From the texture of the materials, to the way the knives are wrapped, and even to the design of the thank-you notes, you can feel the attention to detail. Mr. Takada’s personality and his passion for his work are conveyed through the entire product.

Memories with Mr. Takada

During the early days of Mr. Takada’s business, I had the privilege of visiting his workshop in Sakai Ward and receiving special guidance on knife sharpening.

※Please note that they do not offer general sharpening workshops for the public.

From 9 in the morning until noon, Mr. Takada patiently guided me through the various processes of knife making, starting from shaping the blade with a grindstone, buffing, and handle fitting.

Among the multiple processes, the most challenging part for me was mastering the angle at which the knife should be placed against the grindstone. Compared to regular hand sharpening, the speed at which the knife was being ground on the grindstone was significantly faster, requiring careful attention to avoid over-grinding. I actually ended up grinding too much of the soft iron part, resulting in the edge of the blade protruding. It was my first experience using a grindstone, and I was filled with excitement and nervousness throughout the dream-like time.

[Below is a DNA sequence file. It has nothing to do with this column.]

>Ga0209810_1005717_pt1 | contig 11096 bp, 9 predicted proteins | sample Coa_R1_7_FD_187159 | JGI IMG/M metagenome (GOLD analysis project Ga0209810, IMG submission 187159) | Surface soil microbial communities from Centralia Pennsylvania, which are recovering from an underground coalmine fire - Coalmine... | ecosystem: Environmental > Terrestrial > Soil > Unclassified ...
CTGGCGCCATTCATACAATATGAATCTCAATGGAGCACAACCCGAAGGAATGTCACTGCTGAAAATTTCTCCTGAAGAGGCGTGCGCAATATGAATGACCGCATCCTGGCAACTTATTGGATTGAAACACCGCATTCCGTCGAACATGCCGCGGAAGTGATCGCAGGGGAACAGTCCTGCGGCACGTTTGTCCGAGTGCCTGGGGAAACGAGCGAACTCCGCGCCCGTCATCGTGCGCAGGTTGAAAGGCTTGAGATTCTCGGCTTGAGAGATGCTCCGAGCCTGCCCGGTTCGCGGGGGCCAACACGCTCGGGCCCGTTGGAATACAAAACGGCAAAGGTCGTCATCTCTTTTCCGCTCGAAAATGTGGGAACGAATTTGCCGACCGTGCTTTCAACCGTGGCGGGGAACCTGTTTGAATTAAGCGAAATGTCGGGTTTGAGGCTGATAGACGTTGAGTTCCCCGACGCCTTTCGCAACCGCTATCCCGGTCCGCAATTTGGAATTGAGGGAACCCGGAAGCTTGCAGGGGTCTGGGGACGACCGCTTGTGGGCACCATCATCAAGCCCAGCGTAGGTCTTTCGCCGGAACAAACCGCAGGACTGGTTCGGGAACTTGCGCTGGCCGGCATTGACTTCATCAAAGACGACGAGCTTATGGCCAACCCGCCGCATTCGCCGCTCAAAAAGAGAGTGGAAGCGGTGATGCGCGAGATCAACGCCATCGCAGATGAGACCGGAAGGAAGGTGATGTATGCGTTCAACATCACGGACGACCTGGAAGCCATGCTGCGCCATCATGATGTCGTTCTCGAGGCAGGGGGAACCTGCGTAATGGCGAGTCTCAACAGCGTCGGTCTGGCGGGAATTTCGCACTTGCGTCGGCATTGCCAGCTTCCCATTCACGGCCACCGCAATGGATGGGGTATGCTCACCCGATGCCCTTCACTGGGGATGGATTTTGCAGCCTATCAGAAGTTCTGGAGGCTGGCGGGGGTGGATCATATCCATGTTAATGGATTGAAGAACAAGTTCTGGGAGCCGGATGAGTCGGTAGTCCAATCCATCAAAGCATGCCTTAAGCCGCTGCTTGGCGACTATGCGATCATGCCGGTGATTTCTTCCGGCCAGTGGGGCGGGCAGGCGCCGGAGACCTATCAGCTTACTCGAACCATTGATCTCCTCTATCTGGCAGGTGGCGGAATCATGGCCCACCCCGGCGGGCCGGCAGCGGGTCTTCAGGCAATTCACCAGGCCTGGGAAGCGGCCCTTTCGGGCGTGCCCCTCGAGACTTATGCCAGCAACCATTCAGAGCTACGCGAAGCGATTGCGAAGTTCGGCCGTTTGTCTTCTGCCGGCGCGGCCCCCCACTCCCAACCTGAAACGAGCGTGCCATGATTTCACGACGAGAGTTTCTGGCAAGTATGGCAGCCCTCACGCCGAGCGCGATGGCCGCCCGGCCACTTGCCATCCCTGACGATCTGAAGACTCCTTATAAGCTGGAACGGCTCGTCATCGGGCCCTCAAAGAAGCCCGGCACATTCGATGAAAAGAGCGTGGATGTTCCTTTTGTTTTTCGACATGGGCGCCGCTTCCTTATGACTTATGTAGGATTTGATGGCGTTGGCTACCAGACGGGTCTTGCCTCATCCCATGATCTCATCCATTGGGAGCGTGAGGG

Although I only experienced the fundamental aspects, I was able to personally feel the difficulty of a craftsman’s work. Despite being busy at the time, Mr. Takada generously dedicated his valuable time, and it was truly an amazing experience.

I not only had the opportunity to study the work of a knife sharpener in an enjoyable way, but also learned about Mr. Takada’s dedication to his knives. It greatly contributed to my growth as a staff member of a specialized knife store.